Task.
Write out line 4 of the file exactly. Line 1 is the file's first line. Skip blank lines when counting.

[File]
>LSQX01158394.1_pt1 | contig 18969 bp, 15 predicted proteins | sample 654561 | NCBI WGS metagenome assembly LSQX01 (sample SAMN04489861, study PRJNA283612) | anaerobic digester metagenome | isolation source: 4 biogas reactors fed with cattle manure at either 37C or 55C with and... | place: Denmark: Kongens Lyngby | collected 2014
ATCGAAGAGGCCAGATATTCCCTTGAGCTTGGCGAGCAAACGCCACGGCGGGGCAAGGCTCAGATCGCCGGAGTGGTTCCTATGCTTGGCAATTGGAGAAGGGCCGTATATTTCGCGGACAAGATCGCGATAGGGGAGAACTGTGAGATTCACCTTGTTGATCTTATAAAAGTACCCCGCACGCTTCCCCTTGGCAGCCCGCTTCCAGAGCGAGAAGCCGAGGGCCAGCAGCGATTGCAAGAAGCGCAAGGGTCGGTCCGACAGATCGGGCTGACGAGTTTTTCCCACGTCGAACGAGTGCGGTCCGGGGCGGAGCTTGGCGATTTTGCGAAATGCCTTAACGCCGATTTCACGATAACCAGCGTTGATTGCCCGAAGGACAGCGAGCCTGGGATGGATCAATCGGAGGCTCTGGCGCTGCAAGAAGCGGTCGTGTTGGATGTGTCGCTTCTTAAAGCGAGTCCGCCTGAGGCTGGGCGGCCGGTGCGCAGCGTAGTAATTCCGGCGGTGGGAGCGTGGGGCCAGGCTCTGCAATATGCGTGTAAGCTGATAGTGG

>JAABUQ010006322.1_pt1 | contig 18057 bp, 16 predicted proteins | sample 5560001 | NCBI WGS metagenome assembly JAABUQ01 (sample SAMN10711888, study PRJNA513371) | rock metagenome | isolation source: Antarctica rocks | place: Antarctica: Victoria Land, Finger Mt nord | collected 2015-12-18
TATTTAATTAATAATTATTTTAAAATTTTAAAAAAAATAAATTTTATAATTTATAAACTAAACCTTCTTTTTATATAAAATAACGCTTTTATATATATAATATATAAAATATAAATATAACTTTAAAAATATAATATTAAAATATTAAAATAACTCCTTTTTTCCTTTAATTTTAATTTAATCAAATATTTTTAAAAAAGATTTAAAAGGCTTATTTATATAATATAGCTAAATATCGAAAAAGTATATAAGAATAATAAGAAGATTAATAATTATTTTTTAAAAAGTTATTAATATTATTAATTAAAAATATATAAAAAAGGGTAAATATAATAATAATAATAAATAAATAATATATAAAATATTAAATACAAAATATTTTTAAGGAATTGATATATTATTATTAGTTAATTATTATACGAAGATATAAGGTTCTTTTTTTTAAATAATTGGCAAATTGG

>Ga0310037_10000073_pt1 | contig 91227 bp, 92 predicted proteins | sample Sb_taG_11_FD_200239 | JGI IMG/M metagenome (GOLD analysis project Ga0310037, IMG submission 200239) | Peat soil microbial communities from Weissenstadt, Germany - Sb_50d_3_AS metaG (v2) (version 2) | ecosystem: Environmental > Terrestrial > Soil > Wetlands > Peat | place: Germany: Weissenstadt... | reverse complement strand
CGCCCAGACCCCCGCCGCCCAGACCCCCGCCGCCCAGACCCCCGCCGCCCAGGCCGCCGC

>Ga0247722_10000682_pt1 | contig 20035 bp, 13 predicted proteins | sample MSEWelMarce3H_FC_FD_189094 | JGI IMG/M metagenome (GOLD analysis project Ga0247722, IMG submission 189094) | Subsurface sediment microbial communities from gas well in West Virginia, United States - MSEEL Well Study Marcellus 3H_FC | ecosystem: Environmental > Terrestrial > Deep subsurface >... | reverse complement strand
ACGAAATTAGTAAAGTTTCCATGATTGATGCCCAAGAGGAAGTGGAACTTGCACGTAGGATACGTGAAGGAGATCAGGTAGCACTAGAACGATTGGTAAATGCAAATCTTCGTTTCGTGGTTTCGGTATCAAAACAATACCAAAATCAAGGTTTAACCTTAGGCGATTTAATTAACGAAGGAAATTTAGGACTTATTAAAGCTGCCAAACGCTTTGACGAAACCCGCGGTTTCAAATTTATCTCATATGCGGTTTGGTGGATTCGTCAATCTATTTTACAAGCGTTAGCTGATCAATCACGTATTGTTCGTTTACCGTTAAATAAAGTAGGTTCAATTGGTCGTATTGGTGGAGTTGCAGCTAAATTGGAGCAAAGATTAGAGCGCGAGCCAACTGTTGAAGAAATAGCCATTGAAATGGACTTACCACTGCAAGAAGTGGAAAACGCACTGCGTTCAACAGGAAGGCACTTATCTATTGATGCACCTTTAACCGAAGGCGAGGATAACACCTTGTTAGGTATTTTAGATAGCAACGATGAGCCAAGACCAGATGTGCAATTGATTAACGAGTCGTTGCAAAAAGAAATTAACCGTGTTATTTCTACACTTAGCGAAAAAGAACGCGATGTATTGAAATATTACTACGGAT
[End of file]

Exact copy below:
TATTTAATTAATAATTATTTTAAAATTTTAAAAAAAATAAATTTTATAATTTATAAACTAAACCTTCTTTTTATATAAAATAACGCTTTTATATATATAATATATAAAATATAAATATAACTTTAAAAATATAATATTAAAATATTAAAATAACTCCTTTTTTCCTTTAATTTTAATTTAATCAAATATTTTTAAAAAAGATTTAAAAGGCTTATTTATATAATATAGCTAAATATCGAAAAAGTATATAAGAATAATAAGAAGATTAATAATTATTTTTTAAAAAGTTATTAATATTATTAATTAAAAATATATAAAAAAGGGTAAATATAATAATAATAATAAATAAATAATATATAAAATATTAAATACAAAATATTTTTAAGGAATTGATATATTATTATTAGTTAATTATTATACGAAGATATAAGGTTCTTTTTTTTAAATAATTGGCAAATTGG